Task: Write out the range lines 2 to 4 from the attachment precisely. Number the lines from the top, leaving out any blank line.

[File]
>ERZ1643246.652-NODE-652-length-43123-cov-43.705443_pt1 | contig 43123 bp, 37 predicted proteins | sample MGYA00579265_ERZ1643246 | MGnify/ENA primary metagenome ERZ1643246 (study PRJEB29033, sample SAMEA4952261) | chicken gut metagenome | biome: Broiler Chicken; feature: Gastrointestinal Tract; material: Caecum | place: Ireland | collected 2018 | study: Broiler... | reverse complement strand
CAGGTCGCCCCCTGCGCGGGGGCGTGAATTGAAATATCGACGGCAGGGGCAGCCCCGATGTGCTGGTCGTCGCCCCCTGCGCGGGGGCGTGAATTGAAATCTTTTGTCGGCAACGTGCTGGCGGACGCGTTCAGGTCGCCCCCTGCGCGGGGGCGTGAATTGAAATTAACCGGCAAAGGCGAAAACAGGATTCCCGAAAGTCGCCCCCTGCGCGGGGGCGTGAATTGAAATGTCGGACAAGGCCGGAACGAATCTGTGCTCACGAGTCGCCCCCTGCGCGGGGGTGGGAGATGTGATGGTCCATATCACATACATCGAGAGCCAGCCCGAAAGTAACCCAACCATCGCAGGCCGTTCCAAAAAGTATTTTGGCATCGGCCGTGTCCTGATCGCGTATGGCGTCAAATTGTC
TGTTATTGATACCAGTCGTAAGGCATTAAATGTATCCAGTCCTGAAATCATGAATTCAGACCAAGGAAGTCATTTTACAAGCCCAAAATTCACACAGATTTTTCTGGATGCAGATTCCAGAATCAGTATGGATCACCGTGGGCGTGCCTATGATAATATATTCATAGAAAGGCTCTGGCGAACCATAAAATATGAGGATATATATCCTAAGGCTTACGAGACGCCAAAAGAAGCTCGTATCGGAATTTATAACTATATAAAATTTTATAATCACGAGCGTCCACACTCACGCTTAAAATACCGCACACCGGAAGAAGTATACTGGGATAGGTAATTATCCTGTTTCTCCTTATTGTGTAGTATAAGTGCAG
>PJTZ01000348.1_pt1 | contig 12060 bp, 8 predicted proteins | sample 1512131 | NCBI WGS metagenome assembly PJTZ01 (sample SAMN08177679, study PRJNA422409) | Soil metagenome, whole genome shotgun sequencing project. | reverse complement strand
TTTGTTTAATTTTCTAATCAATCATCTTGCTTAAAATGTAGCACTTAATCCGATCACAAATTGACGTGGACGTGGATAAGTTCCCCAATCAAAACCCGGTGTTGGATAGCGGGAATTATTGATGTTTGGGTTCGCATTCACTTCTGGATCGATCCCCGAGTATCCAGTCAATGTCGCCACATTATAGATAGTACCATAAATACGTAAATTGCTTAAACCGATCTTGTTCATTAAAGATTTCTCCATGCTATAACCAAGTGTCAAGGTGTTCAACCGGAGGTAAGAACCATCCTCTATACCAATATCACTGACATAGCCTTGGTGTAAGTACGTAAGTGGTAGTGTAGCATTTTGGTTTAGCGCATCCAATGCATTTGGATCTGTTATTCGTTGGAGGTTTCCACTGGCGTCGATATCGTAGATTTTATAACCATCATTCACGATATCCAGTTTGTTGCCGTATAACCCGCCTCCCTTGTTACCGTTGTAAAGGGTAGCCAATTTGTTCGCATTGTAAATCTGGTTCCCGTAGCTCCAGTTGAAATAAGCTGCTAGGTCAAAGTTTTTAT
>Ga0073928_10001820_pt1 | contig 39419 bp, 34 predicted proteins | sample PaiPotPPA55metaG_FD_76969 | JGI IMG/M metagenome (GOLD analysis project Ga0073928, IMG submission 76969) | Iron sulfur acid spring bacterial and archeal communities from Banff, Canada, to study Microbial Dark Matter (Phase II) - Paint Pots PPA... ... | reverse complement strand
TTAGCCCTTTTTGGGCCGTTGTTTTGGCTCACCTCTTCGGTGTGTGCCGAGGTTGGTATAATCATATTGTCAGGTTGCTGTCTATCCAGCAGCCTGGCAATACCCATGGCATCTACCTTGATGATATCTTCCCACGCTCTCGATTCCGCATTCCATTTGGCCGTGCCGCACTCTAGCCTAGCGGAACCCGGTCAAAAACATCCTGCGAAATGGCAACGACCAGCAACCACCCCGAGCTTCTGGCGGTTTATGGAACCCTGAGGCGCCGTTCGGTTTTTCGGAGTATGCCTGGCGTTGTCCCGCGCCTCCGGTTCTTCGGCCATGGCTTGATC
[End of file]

CAGGTCGCCCCCTGCGCGGGGGCGTGAATTGAAATATCGACGGCAGGGGCAGCCCCGATGTGCTGGTCGTCGCCCCCTGCGCGGGGGCGTGAATTGAAATCTTTTGTCGGCAACGTGCTGGCGGACGCGTTCAGGTCGCCCCCTGCGCGGGGGCGTGAATTGAAATTAACCGGCAAAGGCGAAAACAGGATTCCCGAAAGTCGCCCCCTGCGCGGGGGCGTGAATTGAAATGTCGGACAAGGCCGGAACGAATCTGTGCTCACGAGTCGCCCCCTGCGCGGGGGTGGGAGATGTGATGGTCCATATCACATACATCGAGAGCCAGCCCGAAAGTAACCCAACCATCGCAGGCCGTTCCAAAAAGTATTTTGGCATCGGCCGTGTCCTGATCGCGTATGGCGTCAAATTGTC
TGTTATTGATACCAGTCGTAAGGCATTAAATGTATCCAGTCCTGAAATCATGAATTCAGACCAAGGAAGTCATTTTACAAGCCCAAAATTCACACAGATTTTTCTGGATGCAGATTCCAGAATCAGTATGGATCACCGTGGGCGTGCCTATGATAATATATTCATAGAAAGGCTCTGGCGAACCATAAAATATGAGGATATATATCCTAAGGCTTACGAGACGCCAAAAGAAGCTCGTATCGGAATTTATAACTATATAAAATTTTATAATCACGAGCGTCCACACTCACGCTTAAAATACCGCACACCGGAAGAAGTATACTGGGATAGGTAATTATCCTGTTTCTCCTTATTGTGTAGTATAAGTGCAG
>PJTZ01000348.1_pt1 | contig 12060 bp, 8 predicted proteins | sample 1512131 | NCBI WGS metagenome assembly PJTZ01 (sample SAMN08177679, study PRJNA422409) | Soil metagenome, whole genome shotgun sequencing project. | reverse complement strand